To work

Click here to listen to this 15-minute message. Or watch the YouTube video below, or read the summary text that follows.

One of the impacts of COVID-19 has been to dramatically increase unemployment rates. We see this in both the developed world (e.g., the USA) and the developing world (e.g., South Africa). By ‘work’ I don’t necessarily mean employment (in the sense of being employed and paid by someone else) or even to have a job (in the sense of doing something that generates an income). ‘Work’ includes productive activities, such as volunteering or raising a family. So, I am using ‘work’ in an inclusive and flexible way.

Our current challenging context should prompt us to think about work from a Christian perspective. I suggest three key points about work.

  1. We were created to work. The creation story in Genesis 1:28 and 2:15 emphasises work. God created humankind to work. Specifically, to work as labourers, gardeners, farm workers. Work is thus bound up in the DNA of humanity, and when we cannot work, this can create difficulties for us. This is part of the threat of the COVID lockdowns – it is not good for people not to work.
  2. Work is about caring for (stewarding) the things of God. Genesis 2:15 emphasises that Adam was placed into the garden (probably the Garden of Eden, which can be thought of as the jewel of God’s natural creation) to tend and work it. We often refer to this as ‘stewardship’ – that the things of God are entrusted to us to (on loan) to care for. And to make productive. The garden is intended to be a well-cared for, creative and productive space.
  3. We work for God, not people. In Ephesians 6:7, Paul says to workers, “Serve wholeheartedly, as if you were serving the Lord, not people.” To be a Christian at work is not so much to publicise your faith, to hold prayer meetings or to evangelise, as much as it is to do your job with the exceptional devotion and energy that comes form working for God.

I encourage us to think about work at this present time and to:

  1. Consider how we help people who are out of work to have work.
  2. Do our own work – if we are blessed to be able to work – as if for God.

There is so much more I want to say about Christian perspectives on work! One day I will write a book!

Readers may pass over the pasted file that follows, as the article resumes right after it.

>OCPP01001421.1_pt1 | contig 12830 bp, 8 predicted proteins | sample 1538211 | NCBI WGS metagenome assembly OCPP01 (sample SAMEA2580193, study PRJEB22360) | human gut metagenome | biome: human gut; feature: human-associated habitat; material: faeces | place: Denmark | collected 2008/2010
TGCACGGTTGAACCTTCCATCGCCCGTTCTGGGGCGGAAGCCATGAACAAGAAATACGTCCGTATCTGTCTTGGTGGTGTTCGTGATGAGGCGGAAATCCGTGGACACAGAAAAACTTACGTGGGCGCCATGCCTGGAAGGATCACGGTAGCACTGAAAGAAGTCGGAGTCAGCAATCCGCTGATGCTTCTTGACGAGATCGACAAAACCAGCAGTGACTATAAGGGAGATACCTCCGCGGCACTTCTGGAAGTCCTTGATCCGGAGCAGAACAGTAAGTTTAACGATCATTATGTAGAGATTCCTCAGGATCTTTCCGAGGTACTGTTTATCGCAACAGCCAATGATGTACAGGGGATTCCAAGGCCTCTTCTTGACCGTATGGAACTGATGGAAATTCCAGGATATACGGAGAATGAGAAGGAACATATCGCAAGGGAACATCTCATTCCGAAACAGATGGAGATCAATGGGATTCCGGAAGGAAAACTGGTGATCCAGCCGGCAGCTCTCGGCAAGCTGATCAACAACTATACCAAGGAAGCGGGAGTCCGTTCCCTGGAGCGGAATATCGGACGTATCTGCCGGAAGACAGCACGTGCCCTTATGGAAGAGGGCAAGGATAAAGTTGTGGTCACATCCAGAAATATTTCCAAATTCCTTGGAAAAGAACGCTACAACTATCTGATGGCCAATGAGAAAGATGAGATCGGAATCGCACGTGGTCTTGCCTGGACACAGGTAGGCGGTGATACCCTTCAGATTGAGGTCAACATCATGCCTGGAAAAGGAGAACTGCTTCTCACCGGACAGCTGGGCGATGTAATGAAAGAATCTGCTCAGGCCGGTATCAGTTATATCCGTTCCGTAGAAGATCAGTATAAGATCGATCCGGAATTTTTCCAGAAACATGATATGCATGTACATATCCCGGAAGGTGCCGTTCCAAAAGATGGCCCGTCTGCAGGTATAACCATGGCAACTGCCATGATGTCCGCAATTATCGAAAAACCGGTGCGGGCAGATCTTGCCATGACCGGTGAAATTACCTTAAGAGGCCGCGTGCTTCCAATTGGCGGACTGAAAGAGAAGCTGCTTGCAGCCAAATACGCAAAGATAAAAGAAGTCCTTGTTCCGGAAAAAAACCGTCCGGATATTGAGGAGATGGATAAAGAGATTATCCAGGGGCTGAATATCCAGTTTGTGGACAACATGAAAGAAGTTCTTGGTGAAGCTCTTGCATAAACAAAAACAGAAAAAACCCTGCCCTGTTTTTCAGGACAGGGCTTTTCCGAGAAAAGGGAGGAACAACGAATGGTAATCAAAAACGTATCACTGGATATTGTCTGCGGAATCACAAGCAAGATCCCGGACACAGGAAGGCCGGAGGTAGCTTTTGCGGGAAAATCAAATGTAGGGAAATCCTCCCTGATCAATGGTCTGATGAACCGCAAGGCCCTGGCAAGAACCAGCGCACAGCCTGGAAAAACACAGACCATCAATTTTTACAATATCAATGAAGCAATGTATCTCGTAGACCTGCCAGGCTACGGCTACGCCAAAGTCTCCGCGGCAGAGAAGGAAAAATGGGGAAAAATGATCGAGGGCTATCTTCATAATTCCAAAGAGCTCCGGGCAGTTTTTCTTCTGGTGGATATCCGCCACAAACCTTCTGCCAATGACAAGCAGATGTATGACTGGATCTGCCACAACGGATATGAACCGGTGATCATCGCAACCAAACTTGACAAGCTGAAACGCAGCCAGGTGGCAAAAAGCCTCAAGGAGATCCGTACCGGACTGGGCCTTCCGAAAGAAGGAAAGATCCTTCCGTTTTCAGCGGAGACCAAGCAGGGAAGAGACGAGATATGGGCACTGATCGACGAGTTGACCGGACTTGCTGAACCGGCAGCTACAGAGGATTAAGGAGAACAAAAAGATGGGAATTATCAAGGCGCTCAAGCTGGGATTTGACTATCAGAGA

Featured image from: https://www.theguardian.com/environment/2018/nov/23/world-ploughing-championships-no-till-farming

Journey with Jesus

Click here to listen to the audio of this 12-minute message. Click watch the video below, or read the text thereafter.

Between Easter and Pentecost we focus on people’s encounters with the risen Christ. Last week we reflected on Thomas’ encounter with Jesus some days after the resurrection. Today, in Luke 24: 13-35, we reflect on the two disciples who met Jesus while they were travelling from Jerusalem to Emmaus. They don’t realise that it was Jesus until the very end. Their journey has three phases:

  1. They initially fellowship with Jesus, sharing their story of Jesus with this stranger and commiserating about his untimely death.
  2. Then Jesus teaches them about the Christ, drawing on the whole of the First Testament, explaining who the Messiah was prophesied to be and how these prophecies were fulfilled in the Christ. But still, they did not recognise Jesus.
  3. Finally, they shared a meal with Jesus – they broke bread together. And as Jesus, took, blessed (or gave thanks), broke and gave the break to them, their eyes were opened and they finally recognised him.

In hindsight, they realised that they had encountered Jesus: “Were not our hearts burning within us while he talked with us on the road and opened the Scriptures to us?” (Luke 24:32)

Ultimately, it is in the taking, thanking, breaking and giving that they recognise Jesus. This is what Jesus did in Luke 9:16, when he fed the five thousand. And also just a few days before at the Last Supper in Luke 22:19. This celebration of the Eucharist (Lord’s Supper, Communion, Mass, Divine Liturgy) was the clincher, following fellowship and teaching, that reveals Christ to them.

This narrative follows the same pattern of the early church in Acts 2:42: “They devoted themselves to the apostles’ teaching and to fellowship, to the breaking of bread and to prayer.” Now, our passage in Luke 24 doesn’t mention prayer, but prayer is (essentially) talking with and listening to Jesus. Prayer is just conversation with God. And this is what the two disciples were doing, even though they did not realise it, during the long walk from Jerusalem to Emmaus, as they journeyed with Jesus: they were talking with God.

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Featured image Emmaus Road, by Chinese artist He Qi. https://alfayomega.es/106963/emaus-de-la-decepcion-a-la-alegria

For God so loved

Click here to listen to the audio of this 13-minute message. Or watch the YouTube video below, or read the summary text thereafter.

John 3:16 may be the most recognisable and widely-known verse in the Christian Bible:

For God so loved the world that he gave his one and only Son, that whoever believes in him shall not perish but have eternal life. (NIV)

For God so loved the world, that he gave his only begotten Son, that whosoever believeth in him should not perish, but have everlasting life. (KJV)

Let’s break this verse down into its parts:

  • For God – It all starts with God, like in Genesis 1:1 “In the beginning, God…”